In this study, we have examined the global change of tubal ciliated cells and its relationship with the aging process by counting the number of ciliated cells in patients with low-risk (benign group), high-risk, and O/PSC. Although the study is descriptive in nature, it explores a novel approach to evaluate the risk for ovarian or pelvic serous carcinogenesis. This is the first study to describe the change in number of tubal ciliated cells in relation to age. For patients in the low-risk (control group) for ovarian or pelvic serous cancers, the number of tubal ciliated cells decreased with age, starting at age 30 s and decreasing by 94% after age 80. It appears that the reduction of ciliated cells is consistent with the increment of tubal secretory cells with aging as we demonstrated earlier (2, 15). However, it is unclear if the reduction of tubal ciliated cells and increased the number of secretory cells are independent or reciprocal. Our observations of loss of tubal ciliated cells with aging also go along with the well-known epidemiologic findings that O/PSC increases with age and shows a peak incidence after menopause (27–29). A more dramatic decrease of tubal ciliated cells is observed in patients with high-risk factors, such as BRCA mutations or family history of ovarian cancer, and in patients with O/PSC. This decreased the number of tubal ciliated cells is also closely associated with age in both high-risk and O/PSC groups, indicating that decreased number of tubal ciliated cells is linked to “ovarian” or pelvic serous neoplasia.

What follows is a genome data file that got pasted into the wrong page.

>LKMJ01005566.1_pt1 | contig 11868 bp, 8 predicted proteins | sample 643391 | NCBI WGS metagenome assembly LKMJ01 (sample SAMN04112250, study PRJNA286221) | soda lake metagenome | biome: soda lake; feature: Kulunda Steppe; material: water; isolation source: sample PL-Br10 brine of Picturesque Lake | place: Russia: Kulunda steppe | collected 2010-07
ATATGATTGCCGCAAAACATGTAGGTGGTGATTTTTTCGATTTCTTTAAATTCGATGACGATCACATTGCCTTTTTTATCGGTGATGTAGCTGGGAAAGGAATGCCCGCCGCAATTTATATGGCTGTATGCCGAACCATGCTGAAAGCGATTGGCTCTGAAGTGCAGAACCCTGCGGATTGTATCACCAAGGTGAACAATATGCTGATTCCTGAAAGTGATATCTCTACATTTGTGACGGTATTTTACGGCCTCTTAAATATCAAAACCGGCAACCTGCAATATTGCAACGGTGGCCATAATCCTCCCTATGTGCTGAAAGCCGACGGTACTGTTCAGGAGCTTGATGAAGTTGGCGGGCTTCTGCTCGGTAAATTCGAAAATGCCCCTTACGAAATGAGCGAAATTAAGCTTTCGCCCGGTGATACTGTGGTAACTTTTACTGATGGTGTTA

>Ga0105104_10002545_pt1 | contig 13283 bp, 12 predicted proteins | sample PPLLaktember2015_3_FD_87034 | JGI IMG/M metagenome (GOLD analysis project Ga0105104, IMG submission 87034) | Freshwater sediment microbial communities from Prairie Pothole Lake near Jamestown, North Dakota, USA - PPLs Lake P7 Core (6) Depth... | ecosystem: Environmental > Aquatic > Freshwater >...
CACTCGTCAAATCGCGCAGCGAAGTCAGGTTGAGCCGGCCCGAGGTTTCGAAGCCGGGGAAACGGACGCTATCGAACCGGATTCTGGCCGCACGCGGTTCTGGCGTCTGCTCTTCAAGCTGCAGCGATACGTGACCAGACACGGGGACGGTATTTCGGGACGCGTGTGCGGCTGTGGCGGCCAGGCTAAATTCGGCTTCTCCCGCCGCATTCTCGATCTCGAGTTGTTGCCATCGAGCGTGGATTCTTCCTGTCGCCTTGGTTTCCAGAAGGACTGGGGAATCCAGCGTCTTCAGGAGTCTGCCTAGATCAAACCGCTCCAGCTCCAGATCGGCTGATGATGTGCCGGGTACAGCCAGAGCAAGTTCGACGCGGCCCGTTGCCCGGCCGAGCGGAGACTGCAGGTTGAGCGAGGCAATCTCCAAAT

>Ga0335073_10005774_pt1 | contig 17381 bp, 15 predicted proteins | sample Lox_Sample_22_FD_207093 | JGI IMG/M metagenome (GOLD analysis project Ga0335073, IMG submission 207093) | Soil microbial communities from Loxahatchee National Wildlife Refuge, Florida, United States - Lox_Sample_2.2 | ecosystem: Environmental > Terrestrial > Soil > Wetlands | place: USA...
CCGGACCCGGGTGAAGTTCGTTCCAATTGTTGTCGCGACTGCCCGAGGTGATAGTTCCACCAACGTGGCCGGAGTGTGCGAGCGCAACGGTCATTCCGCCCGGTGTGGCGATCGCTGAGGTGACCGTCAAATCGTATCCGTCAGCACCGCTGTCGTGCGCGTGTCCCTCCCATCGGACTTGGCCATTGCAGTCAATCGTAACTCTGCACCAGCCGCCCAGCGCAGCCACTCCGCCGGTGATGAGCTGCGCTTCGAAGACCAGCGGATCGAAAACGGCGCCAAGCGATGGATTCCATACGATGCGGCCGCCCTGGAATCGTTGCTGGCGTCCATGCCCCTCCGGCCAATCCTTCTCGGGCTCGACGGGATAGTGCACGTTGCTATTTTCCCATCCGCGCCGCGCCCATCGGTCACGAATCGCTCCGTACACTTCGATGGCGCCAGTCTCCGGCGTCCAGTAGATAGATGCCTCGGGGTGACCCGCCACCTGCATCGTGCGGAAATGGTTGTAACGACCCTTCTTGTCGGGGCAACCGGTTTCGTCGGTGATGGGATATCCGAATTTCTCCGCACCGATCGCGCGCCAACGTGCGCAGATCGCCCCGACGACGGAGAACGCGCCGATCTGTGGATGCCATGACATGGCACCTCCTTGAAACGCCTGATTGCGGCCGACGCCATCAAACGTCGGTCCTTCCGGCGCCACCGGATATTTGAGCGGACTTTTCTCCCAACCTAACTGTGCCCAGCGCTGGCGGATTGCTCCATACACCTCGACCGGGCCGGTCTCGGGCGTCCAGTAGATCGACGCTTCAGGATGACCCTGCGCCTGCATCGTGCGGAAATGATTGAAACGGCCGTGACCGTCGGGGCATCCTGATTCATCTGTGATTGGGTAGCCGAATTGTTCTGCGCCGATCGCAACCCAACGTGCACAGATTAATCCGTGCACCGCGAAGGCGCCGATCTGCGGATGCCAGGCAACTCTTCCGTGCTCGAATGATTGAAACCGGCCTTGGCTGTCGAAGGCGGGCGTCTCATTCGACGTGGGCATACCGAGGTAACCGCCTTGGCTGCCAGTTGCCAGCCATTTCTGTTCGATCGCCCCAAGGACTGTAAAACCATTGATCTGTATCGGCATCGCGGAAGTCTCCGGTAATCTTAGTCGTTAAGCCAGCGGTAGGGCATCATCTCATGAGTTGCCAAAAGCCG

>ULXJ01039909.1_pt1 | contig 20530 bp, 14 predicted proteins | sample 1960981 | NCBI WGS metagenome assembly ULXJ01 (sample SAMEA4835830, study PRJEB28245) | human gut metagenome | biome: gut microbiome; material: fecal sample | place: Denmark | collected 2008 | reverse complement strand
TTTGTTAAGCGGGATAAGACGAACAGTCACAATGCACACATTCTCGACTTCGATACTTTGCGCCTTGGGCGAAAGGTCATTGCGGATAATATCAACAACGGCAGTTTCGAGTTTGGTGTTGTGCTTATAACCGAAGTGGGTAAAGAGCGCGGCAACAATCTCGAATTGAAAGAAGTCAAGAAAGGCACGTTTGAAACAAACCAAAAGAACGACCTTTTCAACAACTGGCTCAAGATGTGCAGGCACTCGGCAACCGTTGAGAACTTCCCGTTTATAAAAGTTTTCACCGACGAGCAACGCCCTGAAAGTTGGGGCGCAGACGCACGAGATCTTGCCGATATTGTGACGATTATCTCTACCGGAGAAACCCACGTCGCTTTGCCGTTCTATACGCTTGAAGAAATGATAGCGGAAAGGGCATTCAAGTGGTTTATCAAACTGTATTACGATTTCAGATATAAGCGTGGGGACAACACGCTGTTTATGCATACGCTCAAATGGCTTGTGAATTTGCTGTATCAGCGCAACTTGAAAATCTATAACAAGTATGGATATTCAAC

Since decreased number of tubal ciliated cells was associated with age and more strikingly with high-risk as well as with O/PSC patients, we examined if the decreased number of ciliated cells in high-risk or O/PSC patients are independent of age in the study. By linear regression analysis, when both the cases and controls were combined, we found that all three factors namely age, high-risk status, and patients with O/PSC, are independent risk factors for the decreased number of tubal ciliated cells. Approximately 10–17% of decreased ciliated cells in the fallopian tube are attributed to age, while 83–90% attributed to O/PSC and high-risk status, respectively. Patients with BRCA mutations show the strongest association with decreased number of ciliated cells in the fallopian tube, consistent with its known risk for O/PSC development (28, 30–32). While there is still an association found of reduction of ciliated cells as well in the O/PSC group, this group is not restricted to cases with serous neoplasia. Thus, diverse tumor microenvironmental changes exist which could impact number of neighboring ciliated cells by other mechanisms. From these findings we speculate that patients with high-risk factors and/or with O/PSCs have an unidentified mechanism to cause reduction of tubal ciliated cells in addition to the aging process and such changes are not influenced by hormonal change since our study is age-matched.